St. Francis de Sales (1567-1622)
Catholic belief, prayers and spiritual teaching
St. Francis de Sales (1567-1622)
|TREATISE ON THE LOVE OF GOD|
By St Francis de Sales
Book IV. Of The Decay And Ruin Of Charity.
Ch 2. How The Soul Grows Cold In Holy Love.
The soul is often grieved and troubled in the body, even so far as to desert many of its members, which remain deprived of motion and feeling, while it never forsakes the heart, wherein it fully remains till the very end of life.
So charity is sometimes weakened and depressed in the affections till it seems to be scarcely in exercise at all, and yet it remains entire in the supreme region of the soul. This happens when, under the multitude of venial sins as under ashes, the fire of holy love remains covered, and its flame smothered, though it is not dead or extinguished.
For as the presence of the diamond hinders the exercise and action of that property which the adamant has of drawing iron, and yet does not take it away, as it acts immediately this obstacle is removed, so the presence of venial sins in no sort deprives charity of its force and power to work, yet as it were benumbs it and deprives it of the use of its activity, so that charity remains without action, sterile and unfruitful.
It is true that neither venial sin nor even the affection to it, is contrary to the essential resolution of charity, which is to prefer God before all things; because by this sin we love something outside reason but not against reason, we defer a little too much, and more than is fit, to creatures, yet we do not prefer them before the Creator, we occupy ourselves more than we ought in earthly things, yet do we not for all that forsake heavenly things.
In fine, this kind of sin impedes us in the way of charity, but does not put us out of it, and therefore venial sin, not being contrary to charity, never destroys charity either wholly or partially.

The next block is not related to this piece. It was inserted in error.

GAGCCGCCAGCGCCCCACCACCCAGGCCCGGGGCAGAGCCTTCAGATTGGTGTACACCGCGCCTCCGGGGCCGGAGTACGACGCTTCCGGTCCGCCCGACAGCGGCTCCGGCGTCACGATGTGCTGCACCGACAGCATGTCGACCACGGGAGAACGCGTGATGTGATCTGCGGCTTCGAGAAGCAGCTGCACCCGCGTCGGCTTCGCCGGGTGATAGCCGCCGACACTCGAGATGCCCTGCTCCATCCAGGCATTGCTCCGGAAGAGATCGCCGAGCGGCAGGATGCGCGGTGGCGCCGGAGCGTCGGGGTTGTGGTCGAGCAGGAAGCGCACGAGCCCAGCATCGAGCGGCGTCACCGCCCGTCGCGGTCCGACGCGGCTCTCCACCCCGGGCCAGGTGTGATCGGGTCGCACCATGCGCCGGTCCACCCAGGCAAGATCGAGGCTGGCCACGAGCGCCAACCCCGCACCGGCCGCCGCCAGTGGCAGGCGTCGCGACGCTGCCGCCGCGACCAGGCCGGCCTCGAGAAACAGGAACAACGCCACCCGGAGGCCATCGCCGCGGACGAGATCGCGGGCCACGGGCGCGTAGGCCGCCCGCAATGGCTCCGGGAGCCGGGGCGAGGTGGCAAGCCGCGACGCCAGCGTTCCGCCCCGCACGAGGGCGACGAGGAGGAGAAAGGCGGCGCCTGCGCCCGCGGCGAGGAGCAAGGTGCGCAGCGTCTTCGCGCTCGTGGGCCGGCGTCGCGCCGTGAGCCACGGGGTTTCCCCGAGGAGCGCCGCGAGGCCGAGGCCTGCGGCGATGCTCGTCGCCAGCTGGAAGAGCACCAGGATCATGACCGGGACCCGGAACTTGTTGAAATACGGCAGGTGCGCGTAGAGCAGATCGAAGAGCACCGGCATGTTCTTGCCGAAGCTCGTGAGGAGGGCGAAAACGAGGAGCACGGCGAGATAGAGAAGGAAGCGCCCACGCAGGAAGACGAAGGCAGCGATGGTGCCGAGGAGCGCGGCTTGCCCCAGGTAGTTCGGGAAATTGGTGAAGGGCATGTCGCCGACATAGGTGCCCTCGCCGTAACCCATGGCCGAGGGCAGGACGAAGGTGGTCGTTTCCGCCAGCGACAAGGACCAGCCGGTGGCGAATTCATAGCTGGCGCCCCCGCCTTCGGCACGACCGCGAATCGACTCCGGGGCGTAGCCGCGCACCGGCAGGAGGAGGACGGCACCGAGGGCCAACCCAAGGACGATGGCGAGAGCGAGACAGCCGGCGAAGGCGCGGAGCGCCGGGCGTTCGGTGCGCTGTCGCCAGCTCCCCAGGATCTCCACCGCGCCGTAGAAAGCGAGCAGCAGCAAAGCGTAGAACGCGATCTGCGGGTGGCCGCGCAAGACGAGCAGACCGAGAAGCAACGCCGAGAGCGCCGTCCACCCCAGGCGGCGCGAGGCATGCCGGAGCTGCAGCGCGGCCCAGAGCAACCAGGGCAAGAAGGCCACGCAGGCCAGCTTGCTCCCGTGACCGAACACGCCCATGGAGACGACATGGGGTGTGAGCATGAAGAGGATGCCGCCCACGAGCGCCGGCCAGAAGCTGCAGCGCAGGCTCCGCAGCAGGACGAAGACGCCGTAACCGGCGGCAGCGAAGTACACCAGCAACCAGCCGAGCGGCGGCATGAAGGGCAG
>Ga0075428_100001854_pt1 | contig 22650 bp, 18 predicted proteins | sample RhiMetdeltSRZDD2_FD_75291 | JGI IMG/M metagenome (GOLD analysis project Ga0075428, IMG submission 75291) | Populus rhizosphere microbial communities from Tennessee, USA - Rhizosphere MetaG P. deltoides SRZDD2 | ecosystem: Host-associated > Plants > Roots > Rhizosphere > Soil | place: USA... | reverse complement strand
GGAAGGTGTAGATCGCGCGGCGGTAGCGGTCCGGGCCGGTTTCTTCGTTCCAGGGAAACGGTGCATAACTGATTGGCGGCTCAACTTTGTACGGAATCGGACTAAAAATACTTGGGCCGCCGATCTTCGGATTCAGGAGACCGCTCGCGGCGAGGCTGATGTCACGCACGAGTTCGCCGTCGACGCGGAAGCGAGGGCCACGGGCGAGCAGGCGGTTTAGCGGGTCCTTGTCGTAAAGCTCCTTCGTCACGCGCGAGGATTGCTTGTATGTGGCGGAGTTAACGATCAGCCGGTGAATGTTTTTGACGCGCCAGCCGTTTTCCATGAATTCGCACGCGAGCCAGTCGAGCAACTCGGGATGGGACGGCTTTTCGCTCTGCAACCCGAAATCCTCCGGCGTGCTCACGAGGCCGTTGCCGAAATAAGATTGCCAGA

God signified to the Bishop of Ephesus that he had forsaken his first charity,(1) where he does not say that he was without charity, but only that it was not such as in the beginning; that is, that it was not now prompt, fervent, growing in love, or fruitful: as we are wont to say of him who from being bright, cheerful and blithe, becomes sad, heavy and sullen, that he is not now the same man he was; for our meaning is not that he is not the same in substance, but only in his actions and exercises.
And thus Our Saviour says that in the latter days
the charity of many shall grow cold,(2) that is, it
shall not be so active and courageous, by reason of
fear and sadness which shall oppress men's hearts.
Certain it is that when concupiscence hath conceived
it bringeth forth sin.(3) The sin however, though sin
indeed, does not always beget the death of the soul,
but then only when it is complete in malice, and when
it is consummate and accomplished, as S. James says.
And he here establishes so clearly the difference
between mortal and venial sin, that it is strange
that some in our age have had the temerity to deny
The affection to great sins did so make truth prisoner to injustice amongst the pagan philosophers, that, as the great Apostle says: Knowing God they honoured him not according to that knowledge;(4) so that though this affection did not banish natural light, yet it made it profitless. So the affection to venial sin does not abolish charity, but it holds it as a slave, tied hand and foot, hindering its freedom and action. This affection, attaching us too closely to the enjoyment of creatures, deprives us of the spiritual intimacy between God and us, to which charity, as true friendship, excites us; consequently this affection makes us lose the interior helps and assistances which are as it were the vital and animating spirits of the soul, in default of which there follows a certain spiritual palsy, which in the end, if it be not remedied, brings us to death.
For, after all, charity being an active quality
cannot be long without either acting or dying: it is,
say our Ancients, of the nature of Rachel, who also
represented it. Give me, said she to her husband,
children, otherwise I shall die;(5) and charity urges
the heart which she has espoused to make her fertile
of good works; otherwise she will perish.
In fine, Theotimus, we are wont to say that such
as have a very weakly constitution have no life, that
they have not an ounce, or not a handful of it,
because that which is quickly to have an end seems
indeed already not to be. And those good-for-nothing
souls who are addicted to pleasure and set upon
transitory things, may well say that they no longer
have charity, for if they have it they are in the way
soon to lose it.